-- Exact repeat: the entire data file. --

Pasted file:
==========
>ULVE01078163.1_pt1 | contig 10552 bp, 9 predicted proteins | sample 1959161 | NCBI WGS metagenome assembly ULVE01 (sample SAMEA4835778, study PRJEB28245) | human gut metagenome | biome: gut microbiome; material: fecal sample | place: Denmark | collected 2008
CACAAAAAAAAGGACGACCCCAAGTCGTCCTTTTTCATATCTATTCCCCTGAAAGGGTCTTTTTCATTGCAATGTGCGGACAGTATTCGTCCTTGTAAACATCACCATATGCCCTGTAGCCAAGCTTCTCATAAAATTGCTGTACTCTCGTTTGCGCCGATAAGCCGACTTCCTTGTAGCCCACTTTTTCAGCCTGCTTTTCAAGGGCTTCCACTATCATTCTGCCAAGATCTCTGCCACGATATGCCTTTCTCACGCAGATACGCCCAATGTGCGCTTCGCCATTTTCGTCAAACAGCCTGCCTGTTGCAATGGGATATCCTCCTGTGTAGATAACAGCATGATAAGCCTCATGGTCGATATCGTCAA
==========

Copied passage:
>ULVE01078163.1_pt1 | contig 10552 bp, 9 predicted proteins | sample 1959161 | NCBI WGS metagenome assembly ULVE01 (sample SAMEA4835778, study PRJEB28245) | human gut metagenome | biome: gut microbiome; material: fecal sample | place: Denmark | collected 2008
CACAAAAAAAAGGACGACCCCAAGTCGTCCTTTTTCATATCTATTCCCCTGAAAGGGTCTTTTTCATTGCAATGTGCGGACAGTATTCGTCCTTGTAAACATCACCATATGCCCTGTAGCCAAGCTTCTCATAAAATTGCTGTACTCTCGTTTGCGCCGATAAGCCGACTTCCTTGTAGCCCACTTTTTCAGCCTGCTTTTCAAGGGCTTCCACTATCATTCTGCCAAGATCTCTGCCACGATATGCCTTTCTCACGCAGATACGCCCAATGTGCGCTTCGCCATTTTCGTCAAACAGCCTGCCTGTTGCAATGGGATATCCTCCTGTGTAGATAACAGCATGATAAGCCTCATGGTCGATATCGTCAA